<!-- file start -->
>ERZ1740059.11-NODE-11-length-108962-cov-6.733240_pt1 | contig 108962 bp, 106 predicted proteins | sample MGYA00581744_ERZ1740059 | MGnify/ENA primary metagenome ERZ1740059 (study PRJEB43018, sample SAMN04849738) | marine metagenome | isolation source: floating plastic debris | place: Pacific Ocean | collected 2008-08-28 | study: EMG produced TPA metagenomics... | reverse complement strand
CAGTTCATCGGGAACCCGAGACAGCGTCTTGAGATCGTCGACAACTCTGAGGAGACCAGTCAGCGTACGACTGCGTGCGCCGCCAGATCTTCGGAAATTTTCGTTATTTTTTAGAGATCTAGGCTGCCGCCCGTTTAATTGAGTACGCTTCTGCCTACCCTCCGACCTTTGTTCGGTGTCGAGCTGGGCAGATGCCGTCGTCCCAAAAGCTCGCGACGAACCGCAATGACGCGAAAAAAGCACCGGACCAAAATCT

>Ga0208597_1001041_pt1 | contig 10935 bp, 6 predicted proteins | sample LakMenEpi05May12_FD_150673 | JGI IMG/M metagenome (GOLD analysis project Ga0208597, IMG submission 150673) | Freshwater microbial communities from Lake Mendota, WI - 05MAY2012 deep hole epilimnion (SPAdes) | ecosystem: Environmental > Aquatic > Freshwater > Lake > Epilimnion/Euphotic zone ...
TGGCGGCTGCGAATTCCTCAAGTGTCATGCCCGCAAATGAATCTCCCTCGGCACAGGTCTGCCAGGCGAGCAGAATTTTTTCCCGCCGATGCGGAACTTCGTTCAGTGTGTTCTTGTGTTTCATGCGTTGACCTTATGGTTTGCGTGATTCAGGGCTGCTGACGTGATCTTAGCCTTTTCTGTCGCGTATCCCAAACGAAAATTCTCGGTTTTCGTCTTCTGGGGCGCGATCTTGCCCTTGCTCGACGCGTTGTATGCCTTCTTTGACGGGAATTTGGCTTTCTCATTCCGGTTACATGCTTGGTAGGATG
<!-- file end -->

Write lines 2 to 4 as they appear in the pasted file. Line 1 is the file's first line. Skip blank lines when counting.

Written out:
CAGTTCATCGGGAACCCGAGACAGCGTCTTGAGATCGTCGACAACTCTGAGGAGACCAGTCAGCGTACGACTGCGTGCGCCGCCAGATCTTCGGAAATTTTCGTTATTTTTTAGAGATCTAGGCTGCCGCCCGTTTAATTGAGTACGCTTCTGCCTACCCTCCGACCTTTGTTCGGTGTCGAGCTGGGCAGATGCCGTCGTCCCAAAAGCTCGCGACGAACCGCAATGACGCGAAAAAAGCACCGGACCAAAATCT

>Ga0208597_1001041_pt1 | contig 10935 bp, 6 predicted proteins | sample LakMenEpi05May12_FD_150673 | JGI IMG/M metagenome (GOLD analysis project Ga0208597, IMG submission 150673) | Freshwater microbial communities from Lake Mendota, WI - 05MAY2012 deep hole epilimnion (SPAdes) | ecosystem: Environmental > Aquatic > Freshwater > Lake > Epilimnion/Euphotic zone ...
TGGCGGCTGCGAATTCCTCAAGTGTCATGCCCGCAAATGAATCTCCCTCGGCACAGGTCTGCCAGGCGAGCAGAATTTTTTCCCGCCGATGCGGAACTTCGTTCAGTGTGTTCTTGTGTTTCATGCGTTGACCTTATGGTTTGCGTGATTCAGGGCTGCTGACGTGATCTTAGCCTTTTCTGTCGCGTATCCCAAACGAAAATTCTCGGTTTTCGTCTTCTGGGGCGCGATCTTGCCCTTGCTCGACGCGTTGTATGCCTTCTTTGACGGGAATTTGGCTTTCTCATTCCGGTTACATGCTTGGTAGGATG